Engines of Our Ingenuity

No. 1902:
HEAT IN THE SHADOW OF ROUEN

by John H. Lienhard

Today, heat and cold in Rouen. The University of Houston's College of Engineering presents this series about the machines that make our civilization run, and the people whose ingenuity created them.

A cold rainy day in Rouen, France; we've ducked out of the wet, into a bookstore across the street from Rouen Cathedral. By the time the rain ebbs, I've picked up a fine old book on heat phenomena by Achille Cazin. 1866. Later, I find an American translation, published two years later. But now I hold the lovely French original, as I walk through the Cathedral -- still being restored from WW-II bomb damage.

Cazin wrote the book just as the old caloric theory of heat -- last of the alchemical essences -- was giving way to a new idea. We'd finally realized that heat is not an airy aether flowing from hot bodies to cold ones. Rather, it's the passing on of molecular agitation. Cazin fully understands the new mechanical theory of heat, but he's not about to be tangled in philosophy. He says,

The kind of reasoning adopted by many authors who have written on the mechanical theory of Heat, might lead one to suppose they were the disciples of some peculiar school of Philosophy.

Thermometer calibration So, don't expect to find the mathematical science of thermodynamics here. He stays in the realm of description as he writes about heat phenomena. And there, he is a master. He explains thermal expansion, melting, freezing, crystallization, every kind of thermometer, prisms, arc-lights, specific heats. He explains steam engines and the embryonic new technology of refrigeration.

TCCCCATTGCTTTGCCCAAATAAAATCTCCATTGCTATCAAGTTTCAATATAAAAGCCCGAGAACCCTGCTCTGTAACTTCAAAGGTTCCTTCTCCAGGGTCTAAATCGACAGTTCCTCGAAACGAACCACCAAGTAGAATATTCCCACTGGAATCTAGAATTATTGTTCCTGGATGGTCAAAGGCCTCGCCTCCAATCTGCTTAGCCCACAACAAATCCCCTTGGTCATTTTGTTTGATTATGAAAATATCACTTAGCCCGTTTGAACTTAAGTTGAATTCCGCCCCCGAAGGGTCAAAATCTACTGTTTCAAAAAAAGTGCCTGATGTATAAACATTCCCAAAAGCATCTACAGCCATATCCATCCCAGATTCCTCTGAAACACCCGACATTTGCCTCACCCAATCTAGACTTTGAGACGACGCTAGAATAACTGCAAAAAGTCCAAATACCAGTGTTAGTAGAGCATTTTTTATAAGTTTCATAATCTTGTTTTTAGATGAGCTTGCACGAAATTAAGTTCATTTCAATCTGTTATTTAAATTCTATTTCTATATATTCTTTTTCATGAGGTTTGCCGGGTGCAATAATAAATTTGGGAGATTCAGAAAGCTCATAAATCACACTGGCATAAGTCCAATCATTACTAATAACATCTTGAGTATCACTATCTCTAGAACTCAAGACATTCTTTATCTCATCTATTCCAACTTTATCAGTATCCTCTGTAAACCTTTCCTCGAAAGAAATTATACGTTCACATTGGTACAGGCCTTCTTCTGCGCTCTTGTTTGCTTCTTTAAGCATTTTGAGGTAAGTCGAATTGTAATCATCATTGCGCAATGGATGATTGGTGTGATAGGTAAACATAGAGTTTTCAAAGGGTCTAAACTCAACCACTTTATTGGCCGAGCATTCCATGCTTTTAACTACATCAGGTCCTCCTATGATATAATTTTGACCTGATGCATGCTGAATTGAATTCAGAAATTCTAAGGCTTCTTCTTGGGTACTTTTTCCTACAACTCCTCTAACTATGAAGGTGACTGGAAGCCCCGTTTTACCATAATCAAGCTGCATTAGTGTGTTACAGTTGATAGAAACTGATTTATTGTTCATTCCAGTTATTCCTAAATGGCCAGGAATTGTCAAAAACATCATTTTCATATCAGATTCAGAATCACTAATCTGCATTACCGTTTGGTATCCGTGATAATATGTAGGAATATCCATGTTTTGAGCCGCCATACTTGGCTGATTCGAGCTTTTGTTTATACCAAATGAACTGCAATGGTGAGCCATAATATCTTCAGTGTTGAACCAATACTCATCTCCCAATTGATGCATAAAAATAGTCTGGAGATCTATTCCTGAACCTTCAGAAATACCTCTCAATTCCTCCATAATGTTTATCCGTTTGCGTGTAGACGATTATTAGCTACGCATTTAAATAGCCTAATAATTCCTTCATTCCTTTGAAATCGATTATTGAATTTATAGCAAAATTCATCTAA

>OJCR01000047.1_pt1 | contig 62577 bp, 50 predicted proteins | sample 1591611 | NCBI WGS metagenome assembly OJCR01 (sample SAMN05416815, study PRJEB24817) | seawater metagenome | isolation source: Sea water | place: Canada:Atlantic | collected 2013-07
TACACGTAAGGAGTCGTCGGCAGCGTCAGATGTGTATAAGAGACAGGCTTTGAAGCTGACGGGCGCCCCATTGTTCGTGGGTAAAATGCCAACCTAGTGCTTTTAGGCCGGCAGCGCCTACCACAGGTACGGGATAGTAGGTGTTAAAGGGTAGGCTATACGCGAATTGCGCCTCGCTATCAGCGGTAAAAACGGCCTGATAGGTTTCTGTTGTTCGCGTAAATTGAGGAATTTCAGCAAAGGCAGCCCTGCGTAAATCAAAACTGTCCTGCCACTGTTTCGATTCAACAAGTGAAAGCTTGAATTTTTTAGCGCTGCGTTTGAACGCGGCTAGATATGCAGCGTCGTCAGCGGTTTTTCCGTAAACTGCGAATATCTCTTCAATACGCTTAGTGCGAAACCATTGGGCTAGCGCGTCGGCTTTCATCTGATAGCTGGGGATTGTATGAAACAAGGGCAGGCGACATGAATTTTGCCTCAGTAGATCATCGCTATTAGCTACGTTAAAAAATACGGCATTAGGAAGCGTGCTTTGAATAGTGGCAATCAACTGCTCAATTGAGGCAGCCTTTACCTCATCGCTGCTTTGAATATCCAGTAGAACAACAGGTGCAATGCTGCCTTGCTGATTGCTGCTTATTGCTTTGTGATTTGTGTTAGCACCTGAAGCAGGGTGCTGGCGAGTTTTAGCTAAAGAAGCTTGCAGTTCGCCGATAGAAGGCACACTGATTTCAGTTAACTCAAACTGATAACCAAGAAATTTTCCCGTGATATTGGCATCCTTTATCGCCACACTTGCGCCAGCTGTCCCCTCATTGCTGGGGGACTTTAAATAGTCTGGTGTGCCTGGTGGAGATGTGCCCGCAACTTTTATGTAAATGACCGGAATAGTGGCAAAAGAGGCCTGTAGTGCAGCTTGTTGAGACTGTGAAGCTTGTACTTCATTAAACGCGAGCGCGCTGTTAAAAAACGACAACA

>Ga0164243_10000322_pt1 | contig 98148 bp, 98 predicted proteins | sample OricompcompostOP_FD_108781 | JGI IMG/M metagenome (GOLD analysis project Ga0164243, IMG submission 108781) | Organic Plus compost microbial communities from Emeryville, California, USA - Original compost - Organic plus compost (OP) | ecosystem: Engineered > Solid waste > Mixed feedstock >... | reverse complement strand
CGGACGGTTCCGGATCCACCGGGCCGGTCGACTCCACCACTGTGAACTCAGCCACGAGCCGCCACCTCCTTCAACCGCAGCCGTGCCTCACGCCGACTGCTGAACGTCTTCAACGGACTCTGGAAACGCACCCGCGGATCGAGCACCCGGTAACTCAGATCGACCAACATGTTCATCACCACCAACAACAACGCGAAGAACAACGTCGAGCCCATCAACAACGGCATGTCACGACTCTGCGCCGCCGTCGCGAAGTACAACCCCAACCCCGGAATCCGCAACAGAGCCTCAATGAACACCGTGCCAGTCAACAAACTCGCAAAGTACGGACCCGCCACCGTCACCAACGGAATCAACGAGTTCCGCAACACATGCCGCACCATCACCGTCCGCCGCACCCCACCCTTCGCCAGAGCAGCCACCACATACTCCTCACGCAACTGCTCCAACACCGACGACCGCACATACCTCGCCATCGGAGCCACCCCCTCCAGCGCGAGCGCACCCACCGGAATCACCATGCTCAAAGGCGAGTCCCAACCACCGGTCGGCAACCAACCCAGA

Cazin gives remarkably advanced descriptions of atmospheric convection, and the processes that go on when water boils. It is a stunning achievement. None of the old descriptive science books that I've read display such depth.

He finishes with thermal questions about the global climate. Global warming was not yet on his horizon, but he says a lot about long-term matters -- the cooling of Earth's core and thermal results of our slowing rotation about the Sun.

Yet (and here I'm back in Rouen Cathedral) Cazin clearly expresses his French Catholicism. The long-term future of Earth may be too complex to know, right now, but he finishes the book with these words:

[Science] fortifies in our souls the sentiment of adoration for the Divine, and raises us by degrees from the physical to the the moral world. Thus science and religion may truly be called sisters.

The American translator makes science and religion into sister spirits, not just sisters. And there he misses the point by putting both back on a pedestal. Cazin has taken them off that pedestal. Neither science nor religion is a spirit. Nothing spooky here! For him they are both plain contingent facts of daily life.

This clear, straightforward account draws its fine narrative power from that stance. It calls up Wordsworth's wonderful line, For nature then ... To me was all in all. Cazin will no more accept any science/religion conflict than Wordsworth would. Science and religion were -- and they'd better remain -- all of a piece.

I'm John Lienhard, at the University of Houston, where we're interested in the way inventive minds work.

(Theme music)


A. Cazin, La Chaleur, Paris: Librairie Hachette et Cie, 1873. (This is actually a third edition of a Cazin's book. The first edition came out in 1866. Since he does not add any updated Prefaces, it is unlikely that he changed much between editions.)

A. Cazin, Phenomena and Laws of Heat. (transl. and ed. By Elihu Rich) New York: Charles Scribner & Co., 1868. The closing words by the translator add a good deal of baggage to Cazin's simpler statement. He writes:

Scientific investigation fortifies within our soul the sentiment of adoration for the Divine Power, and raises us by degrees from the slavery of the physical to the freedom of the moral and spiritual world. Thus science and religion may truly be called sister spirits.

Spit on a hot stove

Cazin's description of the way a droplet floats above an incandescent plate and evaporates away very slowly (The so-called Leidenfrost Phenomenon -- or the way a droplet behaves on a red-hot stove.)


The Engines of Our Ingenuity is Copyright © 1988-2003 by John H. Lienhard.